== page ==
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The Girl in the Cupboard

Strange things are happening here. The first images we see a line of tiny dolls crawling on the naked torso of a woman towards an icon of the Christ, while one is breaking the line to suck on a nipple. A crude image, throwing sex, religion and motherhood all together. The image on the opposing page shows a body of a young woman, her face hidden be- hind a curtain of hair, spreading her arms, her body being lifted by a third arm belonging to someone we can’t see. Her body casts a thin, fine shadow on the wall behind, just enough to detach it ever so slightly from the background. Elsewhere we see bodies wrapped in plastic, hidden behind curtains or see-through fabrics, lurking bashfully in a corner or lying on a coach, their eyes still open but otherwise mo- tionless, their limbs often strangely twisted or their heads stuck somewhere between the wooden shelfs of a book- case or peeping out of a cupboard, etc. In all the images, the semi-nude female figures are immobile; frozen, passive objects, nothing more than puppets subjected to the whims of the photographer (or, so it seems).

Almost everything happens inside. Twice we’re taken out in the world, once at night and once during the day. In both instances we’re finding ourselves in a nondescript field, a seemingly isolated and abandoned place. Even if we’re out- side, we are never exposed to a world we share with other people. We are always left alone with the female subject, forever bound to the confines of the private sphere. This claustrophobic feeling is enhanced by closing all openings to the outside world. Even when there is a window visible, the blinds are pulled down so there is no visible contact with whatever is out there. Doors are sometimes open, but one bumps immediately into another obstacle, another shallow space that leads nowhere. The area sharply delineated by the borders of the image is closely watched and tightly con- trolled. We can’t see out in the world, and reversely no one on the outside is able to look inside. We’re the only ones looking, (un)willing participants in the piercing gaze of the photographer, forced to indulge in what he wants us to see.

And then there are the obvious effects of the flash, a cold and unforgiving light indiscriminately fired at the women in front of the lens. It not only captures and freezes them, but also robs them of their depth and volume, reducing them to a flattened surface. The bright light deprives them of all agency, turning them into anaemic creatures. A second effect of the flash is that it reinforces the bright colours, turning them into a gaudy spectacle – the phoney gold is sparkling, the pink is painfully flashy, the red is awfully pol- ished, etc. These tawdry surfaces are smooth, impenetra- ble: in the intense light of the flash nothing is held back, no hidden depths here.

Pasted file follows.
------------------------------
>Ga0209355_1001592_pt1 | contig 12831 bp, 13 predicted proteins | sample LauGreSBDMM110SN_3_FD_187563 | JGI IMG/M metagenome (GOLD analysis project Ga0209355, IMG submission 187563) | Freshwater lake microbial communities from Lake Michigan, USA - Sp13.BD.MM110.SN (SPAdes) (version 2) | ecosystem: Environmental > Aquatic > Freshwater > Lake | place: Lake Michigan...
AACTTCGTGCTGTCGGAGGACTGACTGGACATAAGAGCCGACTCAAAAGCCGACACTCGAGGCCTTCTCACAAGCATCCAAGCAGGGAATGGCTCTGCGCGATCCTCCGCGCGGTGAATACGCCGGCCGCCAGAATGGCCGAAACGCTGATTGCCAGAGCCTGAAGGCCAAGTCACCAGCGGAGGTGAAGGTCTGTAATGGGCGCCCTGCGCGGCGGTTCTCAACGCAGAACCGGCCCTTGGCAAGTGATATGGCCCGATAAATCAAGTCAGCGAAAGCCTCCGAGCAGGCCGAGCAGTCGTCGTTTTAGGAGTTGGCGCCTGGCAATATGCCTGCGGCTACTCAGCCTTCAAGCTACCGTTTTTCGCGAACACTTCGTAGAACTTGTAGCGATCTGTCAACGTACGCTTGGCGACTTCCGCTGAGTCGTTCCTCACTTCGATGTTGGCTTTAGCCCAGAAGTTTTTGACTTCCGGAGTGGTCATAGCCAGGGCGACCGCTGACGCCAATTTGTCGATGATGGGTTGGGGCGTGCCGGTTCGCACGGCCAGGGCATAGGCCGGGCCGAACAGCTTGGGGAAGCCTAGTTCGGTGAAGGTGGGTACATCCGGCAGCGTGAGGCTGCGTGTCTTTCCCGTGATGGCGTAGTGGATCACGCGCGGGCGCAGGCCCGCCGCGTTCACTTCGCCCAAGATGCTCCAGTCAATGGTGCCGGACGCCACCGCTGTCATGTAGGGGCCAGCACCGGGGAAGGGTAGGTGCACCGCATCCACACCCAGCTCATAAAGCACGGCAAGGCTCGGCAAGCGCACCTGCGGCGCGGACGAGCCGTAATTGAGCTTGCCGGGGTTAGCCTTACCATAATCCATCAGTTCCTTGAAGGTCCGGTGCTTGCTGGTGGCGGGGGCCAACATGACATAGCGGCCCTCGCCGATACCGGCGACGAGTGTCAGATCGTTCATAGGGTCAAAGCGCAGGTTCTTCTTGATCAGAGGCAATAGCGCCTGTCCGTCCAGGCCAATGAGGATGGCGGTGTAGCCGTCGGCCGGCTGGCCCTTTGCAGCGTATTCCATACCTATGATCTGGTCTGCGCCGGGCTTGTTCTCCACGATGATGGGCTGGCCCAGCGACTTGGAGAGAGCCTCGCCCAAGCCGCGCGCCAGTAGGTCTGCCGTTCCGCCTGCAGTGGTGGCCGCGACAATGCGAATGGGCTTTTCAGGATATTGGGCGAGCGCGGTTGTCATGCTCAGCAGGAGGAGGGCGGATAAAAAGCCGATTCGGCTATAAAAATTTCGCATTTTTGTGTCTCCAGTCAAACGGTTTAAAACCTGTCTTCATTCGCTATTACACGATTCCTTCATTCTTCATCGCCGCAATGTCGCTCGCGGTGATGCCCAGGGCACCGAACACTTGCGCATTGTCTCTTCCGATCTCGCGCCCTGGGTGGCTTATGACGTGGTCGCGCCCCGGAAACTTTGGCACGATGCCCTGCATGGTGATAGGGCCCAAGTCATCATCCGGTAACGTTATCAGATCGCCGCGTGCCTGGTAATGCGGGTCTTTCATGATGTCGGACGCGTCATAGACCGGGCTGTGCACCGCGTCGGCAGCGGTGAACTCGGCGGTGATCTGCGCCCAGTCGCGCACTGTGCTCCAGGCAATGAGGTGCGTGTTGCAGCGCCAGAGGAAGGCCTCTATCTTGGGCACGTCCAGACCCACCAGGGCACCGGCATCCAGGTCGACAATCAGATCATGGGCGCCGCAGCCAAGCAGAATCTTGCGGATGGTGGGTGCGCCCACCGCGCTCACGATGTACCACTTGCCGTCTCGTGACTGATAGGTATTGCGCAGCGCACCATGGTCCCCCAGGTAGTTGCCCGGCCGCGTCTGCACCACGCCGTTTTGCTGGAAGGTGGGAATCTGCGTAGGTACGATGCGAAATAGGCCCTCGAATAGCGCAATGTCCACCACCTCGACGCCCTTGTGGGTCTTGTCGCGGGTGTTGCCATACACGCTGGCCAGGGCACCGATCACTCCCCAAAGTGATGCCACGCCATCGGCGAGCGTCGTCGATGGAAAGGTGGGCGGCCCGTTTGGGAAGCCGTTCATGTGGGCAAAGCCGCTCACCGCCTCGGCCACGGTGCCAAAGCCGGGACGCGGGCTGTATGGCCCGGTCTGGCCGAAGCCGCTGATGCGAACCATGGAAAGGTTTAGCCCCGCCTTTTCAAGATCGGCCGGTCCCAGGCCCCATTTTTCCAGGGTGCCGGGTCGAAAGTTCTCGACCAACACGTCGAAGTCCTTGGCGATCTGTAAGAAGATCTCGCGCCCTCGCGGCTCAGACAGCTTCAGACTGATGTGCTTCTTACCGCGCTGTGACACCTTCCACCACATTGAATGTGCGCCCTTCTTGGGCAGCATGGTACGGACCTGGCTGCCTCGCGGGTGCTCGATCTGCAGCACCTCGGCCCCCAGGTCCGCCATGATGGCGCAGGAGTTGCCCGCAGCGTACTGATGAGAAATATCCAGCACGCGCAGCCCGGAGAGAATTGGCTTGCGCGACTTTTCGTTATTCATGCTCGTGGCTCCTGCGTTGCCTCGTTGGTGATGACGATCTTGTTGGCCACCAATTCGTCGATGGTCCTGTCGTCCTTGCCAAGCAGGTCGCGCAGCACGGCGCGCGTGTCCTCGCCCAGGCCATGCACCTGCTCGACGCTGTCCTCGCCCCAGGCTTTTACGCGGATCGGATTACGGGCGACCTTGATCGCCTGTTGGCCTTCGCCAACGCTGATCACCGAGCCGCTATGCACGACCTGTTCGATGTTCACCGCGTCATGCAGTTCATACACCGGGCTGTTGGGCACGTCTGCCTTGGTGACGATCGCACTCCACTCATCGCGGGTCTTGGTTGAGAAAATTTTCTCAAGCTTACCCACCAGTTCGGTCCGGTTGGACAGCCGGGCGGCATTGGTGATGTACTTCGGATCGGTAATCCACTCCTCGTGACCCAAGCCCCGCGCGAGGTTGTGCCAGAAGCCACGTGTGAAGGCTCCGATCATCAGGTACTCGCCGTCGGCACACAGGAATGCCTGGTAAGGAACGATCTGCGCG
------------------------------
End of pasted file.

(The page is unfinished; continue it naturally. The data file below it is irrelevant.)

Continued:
The reduction of the female body to a lifeless object re- minds us of the glacial images of the late fashion pho- tographer Guy Bourdin (1928-1991). Using the same tools (a hard flash, tacky colours, strange postures) the French photographer turned his models into robotic mannequins or uncanny presences. But in the images of Naser Kianersi (°1985) something else is going on. The images presented in this book have nothing to do with fashion, they have nothing to sell, no clear message to convey. They seem to bask in their own shallowness. At least, until we start noticing the ‘flaws’ in the construction of the pictures. Let’s take for in- stance the image with a woman’s head popping out of a ver- dant green fabric, a golf ball and club placed right in front of it. An image full of sexual innuendo, so it seems at first sight, but this reading falls flat because of the clumsy hanging of the shoddy cloth. Suddenly, the whole staging collapses and with it whatever fantasy we projected on the image. The joke is (apparently) on us. In the end, these images play with the contradiction between the allure of the female body and the rather messy banality of the décor in which they are placed. By transforming the body into a paper-thin cut- out that can wander about and fill the domestic space in unexpected ways, the photographer creates a tension be- tween these homely places and the female figures who are ostensible out of place in these trite interiors. Their stiff- ness expressing a deeper state of unease, these creatures seem terrified by the experience of being transitory, unable to become real, living persons, unable to put down roots. They are not there to fulfil any male fantasy, but to mirror a deep yearning for persistence. They are stand-inns for the uprooted photographer himself, a former political refugee.

— Steven Humblet